McKeever to Pulaski

After not having the best night sleep on the side of the highway, we boogied on out and rode 20 miles along a river to Boonville and ate at my favorite diner yet called Silks.

We continued to a small town called Redfield where we grabbed a beer at this hole in the wall bar.  We chatted with some firefighters and the bartender for about an hour about riding and motorcycles.

That evening my Uncle Lee and Aunt Kim met up with us.  They were driving from San Francisco out to Maine with their Airstream.  We made camp at a state park right on Lake Ontario.  They treated us to an actual dinner which was much needed.  We talked all night about traveling and our crazy adventures thus far.
Pulaski to Sodus

In the morning we grabbed breakfast at the smallest diner I had ever been to but it was unbelievable.  I had the best blueberry pancakes there.  After, we parted ways with my Uncle and Aunt and we headed towards Sodus.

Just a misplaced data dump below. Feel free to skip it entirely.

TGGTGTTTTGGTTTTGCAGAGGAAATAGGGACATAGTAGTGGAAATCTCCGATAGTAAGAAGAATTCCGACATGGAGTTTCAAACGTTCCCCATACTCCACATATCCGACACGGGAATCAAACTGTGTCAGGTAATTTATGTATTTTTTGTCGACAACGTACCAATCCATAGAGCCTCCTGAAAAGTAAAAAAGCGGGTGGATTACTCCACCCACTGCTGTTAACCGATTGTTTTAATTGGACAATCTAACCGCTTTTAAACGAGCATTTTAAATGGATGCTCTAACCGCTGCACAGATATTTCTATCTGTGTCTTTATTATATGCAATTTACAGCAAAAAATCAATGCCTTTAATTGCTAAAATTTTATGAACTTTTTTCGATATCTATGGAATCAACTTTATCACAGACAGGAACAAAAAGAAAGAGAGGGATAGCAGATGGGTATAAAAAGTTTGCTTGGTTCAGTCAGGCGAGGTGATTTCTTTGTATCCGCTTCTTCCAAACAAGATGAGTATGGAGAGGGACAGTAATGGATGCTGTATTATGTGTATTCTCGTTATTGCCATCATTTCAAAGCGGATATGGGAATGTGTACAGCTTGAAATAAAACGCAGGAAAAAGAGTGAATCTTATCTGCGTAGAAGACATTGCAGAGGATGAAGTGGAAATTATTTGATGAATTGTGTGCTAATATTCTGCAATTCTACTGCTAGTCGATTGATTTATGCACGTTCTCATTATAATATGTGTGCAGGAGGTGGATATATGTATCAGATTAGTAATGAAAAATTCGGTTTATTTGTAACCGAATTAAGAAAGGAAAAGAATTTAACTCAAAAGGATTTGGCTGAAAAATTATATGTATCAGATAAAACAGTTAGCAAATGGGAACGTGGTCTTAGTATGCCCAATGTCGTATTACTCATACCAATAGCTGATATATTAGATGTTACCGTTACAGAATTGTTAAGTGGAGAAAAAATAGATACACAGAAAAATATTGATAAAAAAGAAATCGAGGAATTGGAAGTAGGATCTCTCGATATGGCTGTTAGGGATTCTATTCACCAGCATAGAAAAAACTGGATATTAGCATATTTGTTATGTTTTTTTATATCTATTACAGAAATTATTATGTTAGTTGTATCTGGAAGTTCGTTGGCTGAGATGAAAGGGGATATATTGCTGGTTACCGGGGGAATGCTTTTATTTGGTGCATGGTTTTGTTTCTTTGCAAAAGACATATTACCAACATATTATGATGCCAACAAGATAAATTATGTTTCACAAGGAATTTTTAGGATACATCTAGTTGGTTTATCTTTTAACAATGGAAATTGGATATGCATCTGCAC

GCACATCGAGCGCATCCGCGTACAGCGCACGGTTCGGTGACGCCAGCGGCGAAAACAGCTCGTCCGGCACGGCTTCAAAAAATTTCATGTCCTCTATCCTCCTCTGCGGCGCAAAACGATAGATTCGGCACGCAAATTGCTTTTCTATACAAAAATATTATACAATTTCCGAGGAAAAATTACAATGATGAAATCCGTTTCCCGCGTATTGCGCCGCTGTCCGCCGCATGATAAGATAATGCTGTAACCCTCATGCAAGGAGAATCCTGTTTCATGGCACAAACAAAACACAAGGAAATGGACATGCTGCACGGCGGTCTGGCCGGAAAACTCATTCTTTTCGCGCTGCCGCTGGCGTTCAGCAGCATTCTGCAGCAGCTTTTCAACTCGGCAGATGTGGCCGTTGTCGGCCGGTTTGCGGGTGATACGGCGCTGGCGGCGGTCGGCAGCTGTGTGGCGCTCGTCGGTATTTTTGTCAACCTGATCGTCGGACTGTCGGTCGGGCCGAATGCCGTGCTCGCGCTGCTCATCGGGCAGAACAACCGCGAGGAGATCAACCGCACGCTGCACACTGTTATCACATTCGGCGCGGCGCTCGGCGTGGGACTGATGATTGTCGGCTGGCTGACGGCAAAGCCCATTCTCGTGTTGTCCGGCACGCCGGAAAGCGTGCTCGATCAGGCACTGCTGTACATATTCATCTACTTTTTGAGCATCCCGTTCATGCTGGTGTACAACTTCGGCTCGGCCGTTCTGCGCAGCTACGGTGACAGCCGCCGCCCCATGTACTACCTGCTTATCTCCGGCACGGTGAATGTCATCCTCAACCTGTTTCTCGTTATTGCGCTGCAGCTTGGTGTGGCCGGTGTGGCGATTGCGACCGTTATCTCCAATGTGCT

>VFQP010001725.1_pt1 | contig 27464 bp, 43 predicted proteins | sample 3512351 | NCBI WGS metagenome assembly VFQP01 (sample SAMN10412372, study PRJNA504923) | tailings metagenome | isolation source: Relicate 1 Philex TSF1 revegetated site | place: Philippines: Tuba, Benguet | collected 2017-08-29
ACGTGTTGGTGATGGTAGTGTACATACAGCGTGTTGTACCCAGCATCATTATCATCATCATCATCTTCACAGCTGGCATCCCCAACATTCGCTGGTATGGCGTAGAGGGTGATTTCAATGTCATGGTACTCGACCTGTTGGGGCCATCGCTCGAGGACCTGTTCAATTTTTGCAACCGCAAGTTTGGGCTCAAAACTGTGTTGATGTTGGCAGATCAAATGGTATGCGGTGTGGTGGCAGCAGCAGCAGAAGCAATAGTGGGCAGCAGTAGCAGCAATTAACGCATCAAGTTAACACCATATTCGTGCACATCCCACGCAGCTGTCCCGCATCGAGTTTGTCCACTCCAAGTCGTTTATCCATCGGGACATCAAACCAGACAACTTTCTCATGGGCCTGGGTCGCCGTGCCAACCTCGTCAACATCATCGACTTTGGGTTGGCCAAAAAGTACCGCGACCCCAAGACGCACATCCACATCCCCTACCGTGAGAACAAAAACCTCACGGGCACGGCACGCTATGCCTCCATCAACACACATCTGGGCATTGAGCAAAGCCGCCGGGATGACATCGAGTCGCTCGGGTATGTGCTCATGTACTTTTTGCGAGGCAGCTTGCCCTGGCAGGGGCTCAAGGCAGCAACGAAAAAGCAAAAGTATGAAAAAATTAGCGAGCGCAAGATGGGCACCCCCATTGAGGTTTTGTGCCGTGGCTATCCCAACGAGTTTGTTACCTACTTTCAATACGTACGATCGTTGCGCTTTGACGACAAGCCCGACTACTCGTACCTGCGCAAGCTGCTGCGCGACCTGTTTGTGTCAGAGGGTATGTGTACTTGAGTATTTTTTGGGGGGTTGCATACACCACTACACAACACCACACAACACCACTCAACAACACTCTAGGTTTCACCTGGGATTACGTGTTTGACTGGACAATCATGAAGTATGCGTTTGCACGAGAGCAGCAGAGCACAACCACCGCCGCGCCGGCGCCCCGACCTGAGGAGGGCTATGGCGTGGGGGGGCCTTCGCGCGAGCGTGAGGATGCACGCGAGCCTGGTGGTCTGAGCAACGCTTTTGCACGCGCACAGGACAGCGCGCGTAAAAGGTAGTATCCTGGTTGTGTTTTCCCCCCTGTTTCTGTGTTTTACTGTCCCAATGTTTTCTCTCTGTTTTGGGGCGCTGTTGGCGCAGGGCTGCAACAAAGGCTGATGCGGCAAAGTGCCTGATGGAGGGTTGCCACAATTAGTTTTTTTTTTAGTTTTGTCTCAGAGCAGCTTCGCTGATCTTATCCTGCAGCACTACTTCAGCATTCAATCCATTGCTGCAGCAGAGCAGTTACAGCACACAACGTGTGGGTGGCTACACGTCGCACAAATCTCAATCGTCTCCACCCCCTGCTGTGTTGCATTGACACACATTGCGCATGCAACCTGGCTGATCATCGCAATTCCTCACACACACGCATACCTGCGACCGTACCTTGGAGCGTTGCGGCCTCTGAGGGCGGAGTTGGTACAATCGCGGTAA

This was the first time we got lost.  We decided to take our own route and not the one on our map, but this turned out disastrous.  Instead of saving time, we lost time and rode on super busy streets.  We learned a great lesson that day.

After finding our way back on track, we starting talking about what we wanted with this trip.  We had just left the Adirondacks and realized for the next couple thousand miles, it would be nothing but corn fields and flat roads.  We jokingly threw out ideas and after a while we started thinking this could actually happen.